Yesterday I sat in on a discussion between two distinguished European economists – one had recently served in the Dutch cabinet, the other in the Greek cabinet. The small audience included some of Europe’s leading business people, many of them from Germany; as well as policy experts from Asia and Africa. In the ballroom of a smart London hotel a deathly hush fell as we all surveyed the wreckage of the world’s largest trading bloc.
The Greek was cautiously optimistic – as he had to be, he had no alternative. He asked for the audience to believe in Greece’s new austerity drive; he observed that there were structural differences between Europe’s north and south; he regretted the policy failures that had prevented a rapid response to Greece’s sovereign debt crisis. And he insisted the right response was more, not less, European integration: political and economic union must catch up with monetary union. All would be well if European countries collectively tackled their underlying weakness: a lack of competitiveness in the face of fast growing emerging markets (translation: we have had it too good for too long, and we are very reluctant to change).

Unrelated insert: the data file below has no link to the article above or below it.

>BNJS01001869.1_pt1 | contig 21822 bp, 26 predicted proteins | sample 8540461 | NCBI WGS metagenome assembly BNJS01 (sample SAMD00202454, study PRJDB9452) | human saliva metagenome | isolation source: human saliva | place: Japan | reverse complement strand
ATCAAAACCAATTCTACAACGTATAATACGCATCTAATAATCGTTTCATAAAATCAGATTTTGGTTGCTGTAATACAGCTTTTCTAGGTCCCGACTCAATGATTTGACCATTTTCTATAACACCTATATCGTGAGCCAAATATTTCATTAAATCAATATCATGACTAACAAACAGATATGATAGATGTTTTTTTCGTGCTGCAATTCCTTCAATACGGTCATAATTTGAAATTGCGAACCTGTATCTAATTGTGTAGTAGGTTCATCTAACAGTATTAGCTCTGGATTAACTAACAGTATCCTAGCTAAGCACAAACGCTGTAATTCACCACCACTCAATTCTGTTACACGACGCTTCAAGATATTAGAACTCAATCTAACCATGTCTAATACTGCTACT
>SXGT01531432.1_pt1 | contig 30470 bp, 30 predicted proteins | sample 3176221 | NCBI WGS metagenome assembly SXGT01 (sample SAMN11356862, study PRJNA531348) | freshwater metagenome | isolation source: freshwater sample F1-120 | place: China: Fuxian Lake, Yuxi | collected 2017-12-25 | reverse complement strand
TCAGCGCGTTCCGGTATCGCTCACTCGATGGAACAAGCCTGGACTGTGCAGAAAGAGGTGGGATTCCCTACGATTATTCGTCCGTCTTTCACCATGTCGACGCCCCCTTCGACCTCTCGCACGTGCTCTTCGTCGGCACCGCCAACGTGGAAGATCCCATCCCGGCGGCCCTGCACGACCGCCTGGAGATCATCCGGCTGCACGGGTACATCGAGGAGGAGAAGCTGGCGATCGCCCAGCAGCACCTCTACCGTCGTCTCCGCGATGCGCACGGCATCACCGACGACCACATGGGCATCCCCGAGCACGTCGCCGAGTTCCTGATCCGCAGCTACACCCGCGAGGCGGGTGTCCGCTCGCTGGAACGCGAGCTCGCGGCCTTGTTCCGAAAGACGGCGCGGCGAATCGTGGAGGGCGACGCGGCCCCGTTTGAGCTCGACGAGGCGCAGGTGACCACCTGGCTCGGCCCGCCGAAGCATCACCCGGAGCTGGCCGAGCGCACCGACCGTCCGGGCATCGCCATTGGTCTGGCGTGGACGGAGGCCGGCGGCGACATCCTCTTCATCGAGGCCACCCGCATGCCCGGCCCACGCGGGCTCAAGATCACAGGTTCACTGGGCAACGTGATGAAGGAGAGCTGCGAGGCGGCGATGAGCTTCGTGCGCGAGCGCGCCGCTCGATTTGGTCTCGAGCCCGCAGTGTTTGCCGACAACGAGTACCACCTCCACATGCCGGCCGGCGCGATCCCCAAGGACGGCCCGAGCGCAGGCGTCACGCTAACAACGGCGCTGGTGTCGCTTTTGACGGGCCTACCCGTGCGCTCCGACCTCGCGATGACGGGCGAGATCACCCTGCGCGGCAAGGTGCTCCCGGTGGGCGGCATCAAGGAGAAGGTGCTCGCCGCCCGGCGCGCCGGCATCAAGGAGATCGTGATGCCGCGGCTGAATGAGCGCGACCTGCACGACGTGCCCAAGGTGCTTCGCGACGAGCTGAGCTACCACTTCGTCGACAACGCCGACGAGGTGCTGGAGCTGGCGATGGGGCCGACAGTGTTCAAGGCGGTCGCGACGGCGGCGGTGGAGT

The Dutchman was less hopeful that a solution was possible. From the perspective of the northern (and solvent) Eurozone states, he explained, there were two options. The first is what the Greek government is praying for: Germany and the rest of the Eurozone bail-out Greece, stand behind wobbly Spain and Italy, and centralise tough economic and fiscal policies, thus permanently addressing what caused this crisis – the ability of national governments to act independently (and irresponsibly). But for this to work, seventeen Eurozone governments need to act quickly, against the wishes of the majority of their voters, and go far enough to persuade the markets that this solution is watertight.
The Dutchman described this as the “least worst option” which nonetheless carried grave economic and political consequences. Keeping the Eurozone together will require its struggling member states to underwrite a bail-out fund of trillions of euros (the exotic and unimaginable figures at stake prompted wry laughter in the room – one audience member remarked that the figure was so large it was meaningless); they would also have to give up more control of their economies and finances. It was not implausible to imagine irate French replacing Nicolas Sarkozy with Marine le Pen’s (anti-euro / EU) Front National; other extreme parties in Scandinavia, the Netherlands and central Europe might also benefit.